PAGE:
How did the first cell develop?

Ok…I’m trying to understand how life could had evolved from non-living material. I accept that it did somehow, but the mechanism by which it could had came about seems mind boggling.

What sequence of events must had occured in order to arrive at the first cell capable of repoduction and survival? What came first and what came last?

Was it necessary to develop the RNA (or DNA) prior to formation of a cell membrane? Was it necessary to have ribosomes before the RNA (DNA)?

When did reproduction come in to the scene (probably asexually initially)? And how would reproduction be possible without DNA or telemeres?

If everything that has to happen has to happen pretty much at that same time, it seems nigh impossible that life would ever had gotten started. The reproduction part is the part that is really throwing me for a loop. I don’t see how reproduction could had taken place without many other processes already being developed. But without reproduction, all of those processes would had to have been developed in a single organism first.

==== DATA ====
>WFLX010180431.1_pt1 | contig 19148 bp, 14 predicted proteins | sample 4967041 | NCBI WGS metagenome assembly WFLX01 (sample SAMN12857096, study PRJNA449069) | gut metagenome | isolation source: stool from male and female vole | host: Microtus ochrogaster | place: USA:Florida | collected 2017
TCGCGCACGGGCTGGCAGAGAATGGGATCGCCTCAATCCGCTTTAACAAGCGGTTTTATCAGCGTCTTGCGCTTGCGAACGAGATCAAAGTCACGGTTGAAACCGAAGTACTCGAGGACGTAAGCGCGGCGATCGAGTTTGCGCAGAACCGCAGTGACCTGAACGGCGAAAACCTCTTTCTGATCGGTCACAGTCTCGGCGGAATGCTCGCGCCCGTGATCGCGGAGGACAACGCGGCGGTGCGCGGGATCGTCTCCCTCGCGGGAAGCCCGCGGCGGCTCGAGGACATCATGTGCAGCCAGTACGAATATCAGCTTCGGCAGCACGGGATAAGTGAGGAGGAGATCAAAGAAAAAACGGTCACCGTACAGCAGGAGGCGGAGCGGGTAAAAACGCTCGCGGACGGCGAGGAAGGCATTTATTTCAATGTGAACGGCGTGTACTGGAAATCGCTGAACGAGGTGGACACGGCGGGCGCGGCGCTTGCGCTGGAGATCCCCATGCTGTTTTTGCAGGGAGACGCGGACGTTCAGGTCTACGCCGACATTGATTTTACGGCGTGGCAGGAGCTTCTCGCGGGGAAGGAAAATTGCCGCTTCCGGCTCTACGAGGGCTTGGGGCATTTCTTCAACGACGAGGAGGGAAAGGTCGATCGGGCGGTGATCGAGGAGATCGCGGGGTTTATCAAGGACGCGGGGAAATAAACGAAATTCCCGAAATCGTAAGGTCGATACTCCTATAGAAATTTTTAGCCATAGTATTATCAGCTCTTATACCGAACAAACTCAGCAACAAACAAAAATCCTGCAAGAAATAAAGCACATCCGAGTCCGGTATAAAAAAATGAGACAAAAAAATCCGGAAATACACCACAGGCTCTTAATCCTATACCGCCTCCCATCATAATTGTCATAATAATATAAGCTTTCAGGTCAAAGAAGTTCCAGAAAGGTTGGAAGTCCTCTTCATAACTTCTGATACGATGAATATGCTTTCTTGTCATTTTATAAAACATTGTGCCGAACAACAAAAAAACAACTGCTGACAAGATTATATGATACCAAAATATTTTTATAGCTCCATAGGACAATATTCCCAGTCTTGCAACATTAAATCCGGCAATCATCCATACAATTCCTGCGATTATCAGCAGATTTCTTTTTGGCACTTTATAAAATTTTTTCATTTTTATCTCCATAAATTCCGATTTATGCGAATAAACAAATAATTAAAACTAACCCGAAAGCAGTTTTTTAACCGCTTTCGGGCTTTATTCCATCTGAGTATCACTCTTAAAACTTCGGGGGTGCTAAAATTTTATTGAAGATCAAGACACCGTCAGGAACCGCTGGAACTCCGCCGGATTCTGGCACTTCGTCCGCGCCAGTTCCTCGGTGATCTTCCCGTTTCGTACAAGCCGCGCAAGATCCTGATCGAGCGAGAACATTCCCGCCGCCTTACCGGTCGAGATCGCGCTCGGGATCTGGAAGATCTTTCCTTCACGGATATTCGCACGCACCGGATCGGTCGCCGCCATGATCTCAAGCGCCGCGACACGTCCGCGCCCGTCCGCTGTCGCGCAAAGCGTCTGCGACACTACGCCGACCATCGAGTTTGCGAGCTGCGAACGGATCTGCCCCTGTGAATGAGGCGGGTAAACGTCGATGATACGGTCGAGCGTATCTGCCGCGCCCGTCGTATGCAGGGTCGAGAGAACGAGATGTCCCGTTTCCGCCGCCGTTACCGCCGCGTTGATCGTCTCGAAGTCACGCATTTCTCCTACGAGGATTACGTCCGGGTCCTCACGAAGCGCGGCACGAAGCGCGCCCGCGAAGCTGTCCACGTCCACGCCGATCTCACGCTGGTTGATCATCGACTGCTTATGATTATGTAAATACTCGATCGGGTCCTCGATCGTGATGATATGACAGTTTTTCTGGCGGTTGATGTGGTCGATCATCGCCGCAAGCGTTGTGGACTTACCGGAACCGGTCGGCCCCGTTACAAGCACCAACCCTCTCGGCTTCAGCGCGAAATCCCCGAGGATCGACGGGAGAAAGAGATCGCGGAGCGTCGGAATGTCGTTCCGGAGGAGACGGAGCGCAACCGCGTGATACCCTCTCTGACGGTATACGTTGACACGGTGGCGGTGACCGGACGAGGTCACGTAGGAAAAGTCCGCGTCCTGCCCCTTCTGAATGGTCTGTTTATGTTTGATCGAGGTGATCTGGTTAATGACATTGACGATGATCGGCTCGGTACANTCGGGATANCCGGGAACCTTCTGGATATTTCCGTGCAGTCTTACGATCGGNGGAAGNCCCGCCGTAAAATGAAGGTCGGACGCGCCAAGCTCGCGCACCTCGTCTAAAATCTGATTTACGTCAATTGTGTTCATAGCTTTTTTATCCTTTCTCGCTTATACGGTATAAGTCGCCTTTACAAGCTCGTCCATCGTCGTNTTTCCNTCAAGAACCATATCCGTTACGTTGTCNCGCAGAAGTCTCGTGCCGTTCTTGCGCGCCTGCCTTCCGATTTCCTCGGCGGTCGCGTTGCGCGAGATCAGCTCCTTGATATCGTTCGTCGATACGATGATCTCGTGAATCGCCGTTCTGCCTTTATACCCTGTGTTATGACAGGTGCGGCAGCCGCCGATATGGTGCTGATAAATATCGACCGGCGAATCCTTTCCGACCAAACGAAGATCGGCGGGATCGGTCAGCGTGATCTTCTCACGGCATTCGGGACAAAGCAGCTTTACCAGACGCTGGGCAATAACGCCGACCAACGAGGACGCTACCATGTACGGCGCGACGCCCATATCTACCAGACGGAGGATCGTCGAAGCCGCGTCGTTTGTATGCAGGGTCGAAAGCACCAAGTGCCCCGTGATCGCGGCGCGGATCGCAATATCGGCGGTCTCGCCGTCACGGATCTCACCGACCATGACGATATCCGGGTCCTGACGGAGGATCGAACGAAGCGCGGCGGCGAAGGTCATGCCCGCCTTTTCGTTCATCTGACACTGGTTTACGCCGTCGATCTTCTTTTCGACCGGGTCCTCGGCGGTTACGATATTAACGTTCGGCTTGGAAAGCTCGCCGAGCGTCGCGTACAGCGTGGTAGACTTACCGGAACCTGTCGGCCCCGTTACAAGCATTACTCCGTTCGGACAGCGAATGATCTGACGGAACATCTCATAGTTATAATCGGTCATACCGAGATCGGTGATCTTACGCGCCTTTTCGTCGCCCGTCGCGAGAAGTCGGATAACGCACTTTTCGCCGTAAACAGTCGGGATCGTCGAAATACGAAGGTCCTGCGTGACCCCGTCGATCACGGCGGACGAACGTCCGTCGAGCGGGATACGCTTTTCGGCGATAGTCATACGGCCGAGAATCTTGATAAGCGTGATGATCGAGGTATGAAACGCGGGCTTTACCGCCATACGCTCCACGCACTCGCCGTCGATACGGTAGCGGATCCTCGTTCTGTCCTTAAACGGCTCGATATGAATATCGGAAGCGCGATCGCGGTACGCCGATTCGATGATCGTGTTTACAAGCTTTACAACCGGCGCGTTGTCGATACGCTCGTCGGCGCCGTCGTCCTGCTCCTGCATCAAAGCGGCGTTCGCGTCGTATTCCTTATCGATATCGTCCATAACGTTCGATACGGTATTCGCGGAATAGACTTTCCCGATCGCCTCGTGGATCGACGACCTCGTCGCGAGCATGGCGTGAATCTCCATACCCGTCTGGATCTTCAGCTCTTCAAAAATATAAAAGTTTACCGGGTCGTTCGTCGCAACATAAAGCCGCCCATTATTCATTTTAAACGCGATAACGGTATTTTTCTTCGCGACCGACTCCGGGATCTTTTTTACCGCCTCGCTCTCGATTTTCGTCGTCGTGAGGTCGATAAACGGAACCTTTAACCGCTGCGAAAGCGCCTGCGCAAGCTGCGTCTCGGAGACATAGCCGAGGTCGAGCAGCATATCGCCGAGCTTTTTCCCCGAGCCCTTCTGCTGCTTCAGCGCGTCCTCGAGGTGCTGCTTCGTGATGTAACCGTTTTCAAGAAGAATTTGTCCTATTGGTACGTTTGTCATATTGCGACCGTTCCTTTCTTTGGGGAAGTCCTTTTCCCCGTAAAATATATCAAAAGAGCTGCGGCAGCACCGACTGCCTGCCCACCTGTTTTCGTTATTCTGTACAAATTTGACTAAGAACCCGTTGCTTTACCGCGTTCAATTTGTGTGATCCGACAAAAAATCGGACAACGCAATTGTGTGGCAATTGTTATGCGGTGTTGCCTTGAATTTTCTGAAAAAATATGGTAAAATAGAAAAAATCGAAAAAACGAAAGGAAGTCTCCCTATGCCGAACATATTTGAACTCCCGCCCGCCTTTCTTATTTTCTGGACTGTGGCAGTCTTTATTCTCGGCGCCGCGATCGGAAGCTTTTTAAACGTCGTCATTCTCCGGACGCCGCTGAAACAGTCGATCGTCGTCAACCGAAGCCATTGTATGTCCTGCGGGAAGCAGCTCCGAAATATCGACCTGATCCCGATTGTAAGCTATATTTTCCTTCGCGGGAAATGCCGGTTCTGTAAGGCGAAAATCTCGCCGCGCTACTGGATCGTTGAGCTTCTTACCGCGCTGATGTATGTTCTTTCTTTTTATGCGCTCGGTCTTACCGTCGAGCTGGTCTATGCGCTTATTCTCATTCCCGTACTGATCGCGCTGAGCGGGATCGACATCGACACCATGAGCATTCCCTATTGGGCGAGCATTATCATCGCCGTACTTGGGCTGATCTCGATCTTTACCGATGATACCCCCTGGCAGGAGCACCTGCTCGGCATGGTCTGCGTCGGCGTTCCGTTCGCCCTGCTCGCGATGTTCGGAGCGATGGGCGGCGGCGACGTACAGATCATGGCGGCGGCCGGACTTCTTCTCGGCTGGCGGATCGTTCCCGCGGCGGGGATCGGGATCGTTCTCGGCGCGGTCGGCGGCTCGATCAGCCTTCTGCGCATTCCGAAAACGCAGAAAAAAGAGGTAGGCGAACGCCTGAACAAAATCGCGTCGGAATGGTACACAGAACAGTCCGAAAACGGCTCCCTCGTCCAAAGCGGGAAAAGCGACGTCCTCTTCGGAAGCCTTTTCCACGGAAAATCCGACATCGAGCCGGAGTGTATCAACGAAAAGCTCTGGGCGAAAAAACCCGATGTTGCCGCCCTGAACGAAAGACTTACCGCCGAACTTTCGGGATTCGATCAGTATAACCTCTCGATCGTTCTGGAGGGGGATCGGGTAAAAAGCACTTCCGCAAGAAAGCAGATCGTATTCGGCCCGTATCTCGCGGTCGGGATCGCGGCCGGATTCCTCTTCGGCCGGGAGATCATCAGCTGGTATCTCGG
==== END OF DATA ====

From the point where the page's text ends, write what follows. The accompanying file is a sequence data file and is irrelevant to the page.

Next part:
Any help?

No one knows for sure, but the best guess is that life was around in the form of replicating molecules long before anything resembling a cell came around. Does that shed a little light on the question?

…And it’s currently believed that that replicating molecule was a lot like RNA.

In the early-Earth oceans where life (presumably) originated, it wasn’t too important to have differentiated cells, with membranes or walls to separate themselves from the rest of the world. Back then, the entire ocean had a composition much like the interior of a cell.

The highest probability is that cells developed in some tidal pool rich in nutrients, fed by sunlight, tidal variations, and time time time.
Time = millions of years or more.

It also helps to think about mitochondria as evolving by themselves and incorporated into a cell (a little cell used by a big cell so to speak).